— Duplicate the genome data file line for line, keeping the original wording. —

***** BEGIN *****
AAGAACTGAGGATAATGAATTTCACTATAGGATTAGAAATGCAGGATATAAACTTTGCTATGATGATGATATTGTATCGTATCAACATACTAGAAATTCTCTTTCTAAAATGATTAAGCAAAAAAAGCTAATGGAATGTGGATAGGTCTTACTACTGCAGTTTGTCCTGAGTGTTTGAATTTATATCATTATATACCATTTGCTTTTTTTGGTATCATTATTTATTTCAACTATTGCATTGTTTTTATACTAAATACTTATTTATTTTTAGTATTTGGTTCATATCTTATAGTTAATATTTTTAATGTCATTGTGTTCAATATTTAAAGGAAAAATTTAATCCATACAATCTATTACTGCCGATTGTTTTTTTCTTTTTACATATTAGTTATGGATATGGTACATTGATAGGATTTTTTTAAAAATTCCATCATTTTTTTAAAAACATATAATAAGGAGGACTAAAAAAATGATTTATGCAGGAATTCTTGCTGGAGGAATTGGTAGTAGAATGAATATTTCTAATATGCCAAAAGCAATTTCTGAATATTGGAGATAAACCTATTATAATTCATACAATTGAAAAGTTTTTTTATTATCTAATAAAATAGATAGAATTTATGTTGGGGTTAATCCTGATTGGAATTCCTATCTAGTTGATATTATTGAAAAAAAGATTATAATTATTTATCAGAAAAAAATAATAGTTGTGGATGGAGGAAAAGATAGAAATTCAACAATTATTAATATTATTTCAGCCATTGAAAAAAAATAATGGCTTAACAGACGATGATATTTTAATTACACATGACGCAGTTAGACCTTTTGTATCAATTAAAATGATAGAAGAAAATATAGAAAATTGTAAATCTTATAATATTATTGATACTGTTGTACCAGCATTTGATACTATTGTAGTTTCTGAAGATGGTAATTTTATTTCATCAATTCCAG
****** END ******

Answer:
AAGAACTGAGGATAATGAATTTCACTATAGGATTAGAAATGCAGGATATAAACTTTGCTATGATGATGATATTGTATCGTATCAACATACTAGAAATTCTCTTTCTAAAATGATTAAGCAAAAAAAGCTAATGGAATGTGGATAGGTCTTACTACTGCAGTTTGTCCTGAGTGTTTGAATTTATATCATTATATACCATTTGCTTTTTTTGGTATCATTATTTATTTCAACTATTGCATTGTTTTTATACTAAATACTTATTTATTTTTAGTATTTGGTTCATATCTTATAGTTAATATTTTTAATGTCATTGTGTTCAATATTTAAAGGAAAAATTTAATCCATACAATCTATTACTGCCGATTGTTTTTTTCTTTTTACATATTAGTTATGGATATGGTACATTGATAGGATTTTTTTAAAAATTCCATCATTTTTTTAAAAACATATAATAAGGAGGACTAAAAAAATGATTTATGCAGGAATTCTTGCTGGAGGAATTGGTAGTAGAATGAATATTTCTAATATGCCAAAAGCAATTTCTGAATATTGGAGATAAACCTATTATAATTCATACAATTGAAAAGTTTTTTTATTATCTAATAAAATAGATAGAATTTATGTTGGGGTTAATCCTGATTGGAATTCCTATCTAGTTGATATTATTGAAAAAAAGATTATAATTATTTATCAGAAAAAAATAATAGTTGTGGATGGAGGAAAAGATAGAAATTCAACAATTATTAATATTATTTCAGCCATTGAAAAAAAATAATGGCTTAACAGACGATGATATTTTAATTACACATGACGCAGTTAGACCTTTTGTATCAATTAAAATGATAGAAGAAAATATAGAAAATTGTAAATCTTATAATATTATTGATACTGTTGTACCAGCATTTGATACTATTGTAGTTTCTGAAGATGGTAATTTTATTTCATCAATTCCAG